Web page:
Personal Real Estate Corporation
Union Bay is a small community approximately 15 kilometres (9 mi) south of Courtenay, in the Comox Valley. Union Bay is populated by about 1200 people and is an unincorporated site within the Comox Valley Regional District. The main drag along Highway 19A features a boat launch, sports/coffee shop, bistro and market/cafe. Also along the highway are the heritage Gaolhouse museum, Post Office, the brand new Coast Realty Group Office, the church, and now closed school that is currently used as the District Improvement Offices.
The community has a rich history that is intertwined with that of Cumberland, British Columbia. Just above today’s post office, on Heritage Row, is the Office of Coast Realty Group where Sylvie Schroeder, a long time Denman Island resident, will be there to help you discover Union Bay as well as nearby Denman Island. Stop in the Union Bay office for your Real Estate needs, information for surroundings areas or simply to chat!
Union Bay History
Stroll along Heritage Row~ a group of historic buildings recently re-located and restored. The Union Bay Historical Society was formed in 1989 to preserve these historical buildings, artifacts and the character of Union Bay. The Society bought and restored the 1913 Post Office building, the main floor of which is now leased by Canada Post thereby retaining the postal outlet in its original setting. Also acquired for restoration and moved to the Post Office property was the 1901 Gaolhouse. The old jailhouse is now a gift shop. Union Bay was first established as “Union Wharf” back in 1887. The community was developed as a port for the thriving coal mines at Union to the Northwest (later reincorporated as Cumberland). Originally the Union Coal Co. had intended to ship coal out from Royston to the north of what is currently Union Bay, but Robert Dunsmuir bought out the company.
Several structures were built on the colliery’s lands including a shipping wharf, a coal washer, machine shops, and coke ovens. The community of Union Bay developed to support all of this industry and even had a small Chinatown. Workers from India were brought in to build the wharf. They lived in the big boarding house at the head of the bay. Scottish bricklayers arrived with a boatload of bricks from their homeland and assembled the coke ovens which were worked by the Japanese. There were five Japanese families They had homes on the north side of Washer Creek. Chinese labourers laid the railway between Union Bay and Cumberland and then became trimmers on the coal ships where they would work 12-hour shifts. About 100 Chinese men lived in jerry-built shacks where the community hall is today.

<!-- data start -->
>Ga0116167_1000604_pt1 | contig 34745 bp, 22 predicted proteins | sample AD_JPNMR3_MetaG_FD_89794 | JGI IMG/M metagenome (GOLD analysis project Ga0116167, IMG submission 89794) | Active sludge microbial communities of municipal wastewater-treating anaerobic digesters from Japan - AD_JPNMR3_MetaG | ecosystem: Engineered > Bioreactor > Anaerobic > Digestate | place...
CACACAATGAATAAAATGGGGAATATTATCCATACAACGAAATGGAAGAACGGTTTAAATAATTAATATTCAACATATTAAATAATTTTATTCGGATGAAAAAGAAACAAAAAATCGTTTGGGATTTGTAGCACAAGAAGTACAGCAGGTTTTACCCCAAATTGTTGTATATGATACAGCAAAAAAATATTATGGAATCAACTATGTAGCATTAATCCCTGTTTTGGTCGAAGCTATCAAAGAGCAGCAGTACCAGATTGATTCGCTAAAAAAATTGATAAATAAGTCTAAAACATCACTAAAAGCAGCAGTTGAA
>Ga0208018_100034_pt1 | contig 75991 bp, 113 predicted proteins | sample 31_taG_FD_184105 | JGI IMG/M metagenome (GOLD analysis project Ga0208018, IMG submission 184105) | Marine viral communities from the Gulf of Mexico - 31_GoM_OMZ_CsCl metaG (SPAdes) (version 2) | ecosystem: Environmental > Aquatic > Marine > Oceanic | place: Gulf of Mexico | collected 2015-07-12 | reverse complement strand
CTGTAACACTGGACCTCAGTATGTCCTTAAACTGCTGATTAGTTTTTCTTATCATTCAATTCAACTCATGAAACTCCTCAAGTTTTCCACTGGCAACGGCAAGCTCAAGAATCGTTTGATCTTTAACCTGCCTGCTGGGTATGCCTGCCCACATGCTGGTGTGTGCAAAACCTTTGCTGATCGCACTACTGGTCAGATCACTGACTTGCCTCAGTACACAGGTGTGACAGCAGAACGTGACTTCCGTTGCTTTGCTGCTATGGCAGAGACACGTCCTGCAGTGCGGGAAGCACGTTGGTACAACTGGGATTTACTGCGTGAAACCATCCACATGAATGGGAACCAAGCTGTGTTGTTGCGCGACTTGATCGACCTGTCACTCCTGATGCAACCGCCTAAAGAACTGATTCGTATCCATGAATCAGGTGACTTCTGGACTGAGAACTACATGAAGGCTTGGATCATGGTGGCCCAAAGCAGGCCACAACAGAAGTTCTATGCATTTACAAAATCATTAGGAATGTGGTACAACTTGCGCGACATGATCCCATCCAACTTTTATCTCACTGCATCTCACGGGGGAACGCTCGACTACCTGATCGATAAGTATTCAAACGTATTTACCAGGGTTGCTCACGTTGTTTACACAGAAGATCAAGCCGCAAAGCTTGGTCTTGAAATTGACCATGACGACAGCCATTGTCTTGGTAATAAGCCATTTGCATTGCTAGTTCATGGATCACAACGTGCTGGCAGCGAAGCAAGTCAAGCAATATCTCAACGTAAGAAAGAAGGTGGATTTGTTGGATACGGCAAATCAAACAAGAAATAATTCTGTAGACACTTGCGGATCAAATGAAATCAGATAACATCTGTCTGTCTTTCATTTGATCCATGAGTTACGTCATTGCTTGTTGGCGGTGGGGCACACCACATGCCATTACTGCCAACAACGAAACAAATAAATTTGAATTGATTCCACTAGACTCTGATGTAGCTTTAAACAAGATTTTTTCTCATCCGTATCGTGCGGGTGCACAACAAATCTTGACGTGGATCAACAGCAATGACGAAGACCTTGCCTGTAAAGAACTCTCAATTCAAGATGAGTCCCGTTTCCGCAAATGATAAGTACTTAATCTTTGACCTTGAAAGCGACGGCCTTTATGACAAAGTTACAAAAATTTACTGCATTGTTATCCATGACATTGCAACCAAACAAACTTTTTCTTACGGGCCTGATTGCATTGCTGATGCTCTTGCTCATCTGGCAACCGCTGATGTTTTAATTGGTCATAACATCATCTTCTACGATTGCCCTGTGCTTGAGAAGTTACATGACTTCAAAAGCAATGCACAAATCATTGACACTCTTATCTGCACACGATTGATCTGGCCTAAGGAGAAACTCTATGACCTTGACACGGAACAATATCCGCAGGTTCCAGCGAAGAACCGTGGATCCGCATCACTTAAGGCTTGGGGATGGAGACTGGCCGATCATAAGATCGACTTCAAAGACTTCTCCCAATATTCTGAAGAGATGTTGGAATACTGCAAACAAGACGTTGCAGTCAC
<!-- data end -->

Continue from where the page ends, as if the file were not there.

Two hotels were built to accommodate travelers, the Nelson and Wilson. They featured beer parlours for loggers and sailors. Fire destroyed both hotels.Several stores served the town, including Fraser & Bishop’s large general store with an extravagant facade. One night in March 1913 the general store was robbed by Henry Wagner, the “Flying Dutchman” as he was called. On this particular night two police officers, Constables Westaway and Ross, walked in on the pirate and his partner. A gunfight ensued during which Westaway was fatally wounded. Ross, however, managed to tackle Wagner and apprehend him after a long and bloody fight. Wagner was quickly hanged in Nanaimo.
Of the original buildings four are left: school (built 1915), church (1906), post office (1913), and gaolhouse (1901). Together they form “Heritage Row”. The Union Bay Historical Society restored and now maintains the gaolhouse and the post office. The post office has the distinction of being the only wooden post office erected before WW1 still in service in Canada.
During the two world wars Union Bay was a very active port because ships often coaled up there before crossing the Pacific. The last sailing ship to carry coal was the Pamir, in 1946. Freighters and barges continued to call until the coal industry slowly faded around the 1950s. Many of the structures, including the coal wharf, were torn down by the early 1960s.
An abundance of shellfish farms on Baynes Sound now help to drive the economy of Union Bay. In 1923 Eikechi Kagetsu, a logging entrepreneur started work at Fanny Bay. Baynes Sound beaches reminded Kagetsu of areas in Japan which produced superior mollusks to our smaller native oysters. He brought in oyster seeds from Japan and started to cultivate Pacific oysters, an industry which has blossomed and now includes clams, mussels, scallops, and abalone.
As merchant seamen during the coal mining days were always made welcome here, Union Bay became known as the ‘The Friendly Port’, a name still appropriate today.
Not to forget. Located off the northwest tip of Denman Island, 4 kilometres offshore from Union Bay, is Sandy Island Marine Park, a cluster of tiny, wooded islands. At spring low tide the 33-hectare Sandy Island is connected to Longbeak Point on Denman Island by an exposed sand bank. The marine park is ideal for day trips and overnight camping, and offers 8 rustic campsites set in a wonderful grove of Douglas-fir trees.
You will want to spend a day on the lovely Denman Island and Hornby Island, touring artists’ studios, swimming on a sandy beach, hiking the bluffs and trails, scuba diving or just plain relaxing. Catch a ferry from Buckley Bay, 8 km south of Union Bay, to Denman Island.,,,just 10 minutes crossing with BC Ferries. Denman Island’s brand new Community Dock makes it easy for the Boaters to go from Union Bay boat launch to Denman for an afternoon picnic!
Look around Union Bay by using the Google Map below.